Besides civil charges, offenders may also face criminal prosecution under the CMIA. Such ramifications could include monetary fines along with prison time or both. The potential sanctions will hinge on how major and serious the breach was, in addition to how many people were affected.

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Recent Amendment to CMIA

In 2021, the California legislature passed an amendment to the CMIA that came into force on January 1, 2022. This amendment clarifies that medical providers can share patient medical information with their family members or caregivers without needing written authorization so long as it is in the best interest of the patient and the information shared is only what is essential.


While both CMIA and HIPAA strive to secure patients' medical information, there are certain discrepancies between the two laws. HIPAA is a federal law that establishes national norms for the privacy and security of protected health data (PHI), whereas CMIA is a California state law that offers extra safeguards for people’s medical records.

A key distinction is that CMIA requires medical practitioners to procure written consent from patients before disclosing their health information, whereas HIPAA allows verbal consent in certain scenarios. Furthermore, CMIA provides recipients with the right to access their medical records and demand copies of them, while HIPAA affords them the right to scrutinize and acquire a copy of their PHI.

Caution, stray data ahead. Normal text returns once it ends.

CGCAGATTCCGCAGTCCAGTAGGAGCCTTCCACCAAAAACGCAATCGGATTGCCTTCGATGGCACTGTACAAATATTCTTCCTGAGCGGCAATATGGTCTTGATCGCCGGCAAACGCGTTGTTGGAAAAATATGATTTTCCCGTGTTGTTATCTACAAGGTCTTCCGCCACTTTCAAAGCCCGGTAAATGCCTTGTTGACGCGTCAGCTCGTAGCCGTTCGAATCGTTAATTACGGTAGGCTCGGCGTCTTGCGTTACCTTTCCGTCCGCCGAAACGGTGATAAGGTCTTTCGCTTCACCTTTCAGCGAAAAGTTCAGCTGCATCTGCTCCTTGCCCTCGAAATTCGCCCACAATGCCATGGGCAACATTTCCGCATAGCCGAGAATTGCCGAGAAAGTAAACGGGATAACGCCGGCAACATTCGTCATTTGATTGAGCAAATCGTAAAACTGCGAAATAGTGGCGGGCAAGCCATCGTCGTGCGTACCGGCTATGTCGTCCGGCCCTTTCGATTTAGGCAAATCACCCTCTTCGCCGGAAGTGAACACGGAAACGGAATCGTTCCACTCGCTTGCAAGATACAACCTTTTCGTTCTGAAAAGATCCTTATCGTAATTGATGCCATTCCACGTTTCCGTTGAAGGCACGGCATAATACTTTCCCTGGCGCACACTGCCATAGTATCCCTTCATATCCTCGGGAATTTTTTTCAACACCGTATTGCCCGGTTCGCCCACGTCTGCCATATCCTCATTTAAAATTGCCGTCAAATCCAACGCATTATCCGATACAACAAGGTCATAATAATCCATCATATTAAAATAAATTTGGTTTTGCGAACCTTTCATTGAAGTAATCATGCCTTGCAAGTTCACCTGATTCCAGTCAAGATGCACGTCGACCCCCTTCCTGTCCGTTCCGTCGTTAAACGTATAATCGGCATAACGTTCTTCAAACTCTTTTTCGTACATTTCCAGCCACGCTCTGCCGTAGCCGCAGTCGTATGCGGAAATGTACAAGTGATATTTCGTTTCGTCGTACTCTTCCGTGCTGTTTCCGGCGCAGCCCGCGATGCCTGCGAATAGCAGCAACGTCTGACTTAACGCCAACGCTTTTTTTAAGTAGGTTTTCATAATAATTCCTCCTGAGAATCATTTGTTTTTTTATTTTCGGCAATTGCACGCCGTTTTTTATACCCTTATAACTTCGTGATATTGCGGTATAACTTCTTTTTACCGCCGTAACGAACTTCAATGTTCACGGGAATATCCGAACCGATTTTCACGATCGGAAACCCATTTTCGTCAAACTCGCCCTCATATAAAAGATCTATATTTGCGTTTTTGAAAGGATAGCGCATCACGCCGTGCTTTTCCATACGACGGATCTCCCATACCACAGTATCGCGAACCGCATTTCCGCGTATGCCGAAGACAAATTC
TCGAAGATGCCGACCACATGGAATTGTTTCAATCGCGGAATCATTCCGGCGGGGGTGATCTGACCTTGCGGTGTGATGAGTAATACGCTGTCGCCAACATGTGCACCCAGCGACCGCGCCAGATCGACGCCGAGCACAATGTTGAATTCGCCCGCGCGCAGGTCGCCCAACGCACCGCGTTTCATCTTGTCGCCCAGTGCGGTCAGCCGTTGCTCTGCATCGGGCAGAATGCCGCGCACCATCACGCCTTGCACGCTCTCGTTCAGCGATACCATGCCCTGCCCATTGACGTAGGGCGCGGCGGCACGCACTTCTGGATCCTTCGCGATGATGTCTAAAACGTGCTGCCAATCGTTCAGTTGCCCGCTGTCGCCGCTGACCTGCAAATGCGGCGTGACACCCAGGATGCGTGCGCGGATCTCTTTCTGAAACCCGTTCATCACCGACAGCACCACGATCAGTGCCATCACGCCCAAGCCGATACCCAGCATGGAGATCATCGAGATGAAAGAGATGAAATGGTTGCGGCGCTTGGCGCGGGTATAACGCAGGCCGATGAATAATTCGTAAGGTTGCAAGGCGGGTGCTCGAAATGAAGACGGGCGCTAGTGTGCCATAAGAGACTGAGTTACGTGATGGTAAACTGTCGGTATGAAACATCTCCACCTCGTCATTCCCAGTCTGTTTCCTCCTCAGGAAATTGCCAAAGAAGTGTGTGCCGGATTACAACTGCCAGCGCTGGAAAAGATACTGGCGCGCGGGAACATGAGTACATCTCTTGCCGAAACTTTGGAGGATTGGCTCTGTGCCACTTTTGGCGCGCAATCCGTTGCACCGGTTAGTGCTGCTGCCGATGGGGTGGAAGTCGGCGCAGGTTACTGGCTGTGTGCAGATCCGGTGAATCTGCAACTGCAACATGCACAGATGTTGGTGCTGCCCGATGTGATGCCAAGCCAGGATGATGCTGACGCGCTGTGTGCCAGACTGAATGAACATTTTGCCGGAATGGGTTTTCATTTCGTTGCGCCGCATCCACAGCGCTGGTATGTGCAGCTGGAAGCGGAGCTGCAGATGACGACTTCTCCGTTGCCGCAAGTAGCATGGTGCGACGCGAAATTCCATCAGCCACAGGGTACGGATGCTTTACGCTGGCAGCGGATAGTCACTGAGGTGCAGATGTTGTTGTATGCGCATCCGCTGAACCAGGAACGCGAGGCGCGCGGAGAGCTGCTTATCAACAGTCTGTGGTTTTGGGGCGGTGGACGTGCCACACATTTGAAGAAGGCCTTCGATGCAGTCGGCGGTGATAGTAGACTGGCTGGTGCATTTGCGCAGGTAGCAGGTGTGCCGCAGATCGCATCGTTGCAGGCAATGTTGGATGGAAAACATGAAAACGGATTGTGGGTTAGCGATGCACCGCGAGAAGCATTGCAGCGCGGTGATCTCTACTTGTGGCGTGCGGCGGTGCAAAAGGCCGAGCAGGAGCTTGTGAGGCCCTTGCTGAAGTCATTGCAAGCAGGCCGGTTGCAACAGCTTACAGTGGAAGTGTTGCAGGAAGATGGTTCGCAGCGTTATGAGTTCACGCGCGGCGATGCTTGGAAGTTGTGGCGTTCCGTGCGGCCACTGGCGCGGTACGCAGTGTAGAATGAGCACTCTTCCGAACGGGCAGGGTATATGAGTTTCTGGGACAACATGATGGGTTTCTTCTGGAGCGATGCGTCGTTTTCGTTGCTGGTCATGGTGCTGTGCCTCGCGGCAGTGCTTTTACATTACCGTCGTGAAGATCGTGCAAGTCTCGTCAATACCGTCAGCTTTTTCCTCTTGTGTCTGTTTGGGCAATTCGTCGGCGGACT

Another difference between CMIA and HIPAA is the scope of their coverage. HIPAA applies to a broader range of entities than CMIA, including healthcare providers, health plans, and healthcare clearinghouses, as well as their business associates. On the other hand, CMIA primarily applies to healthcare providers in California.

The penalties for violating CMIA and HIPAA also differ. While CMIA provides for both civil and criminal penalties for violations, HIPAA only allows for civil penalties. CMIA also sets higher maximum penalties than HIPAA for certain types of violations.

Another key difference between the two laws is their enforcement mechanisms. HIPAA is primarily enforced by the Department of Health and Human Services' Office for Civil Rights, while CMIA is enforced by the California Department of Public Health. This means that patients in California may have additional avenues for pursuing complaints and seeking remedies under CMIA than they would under HIPAA.

The Bottomline: Partner with Accountable HQ for Comprehensive Compliance Solutions

In conclusion, the California Confidentiality of Medical Information Act (CMIA) plays a crucial role in protecting patients' privacy rights and regulating the disclosure of their medical information. It is important for healthcare providers and patients alike to understand the requirements of CMIA and its differences from other privacy laws, such as HIPAA.

If you are a healthcare provider seeking to ensure compliance with the CMIA and other relevant privacy laws, or a patient who wants to protect their medical privacy rights, consider partnering with Accountable HQ. Our risk and compliance software-as-a-service platform can provide you with the tools and information you need to navigate the complex worlds of data security, privacy legislation, and risk management.

Visit our blog for more insights and information on these important topics, and start your journey towards greater peace of mind and compliance today.

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California's Confidentiality of Medical Information Act (CMIA) sets strict requirements for medical providers to release patients' medical information with written authorization. This article provides a comprehensive overview of the California CMIA, including its differences and distinctions from the federal HIPAA law.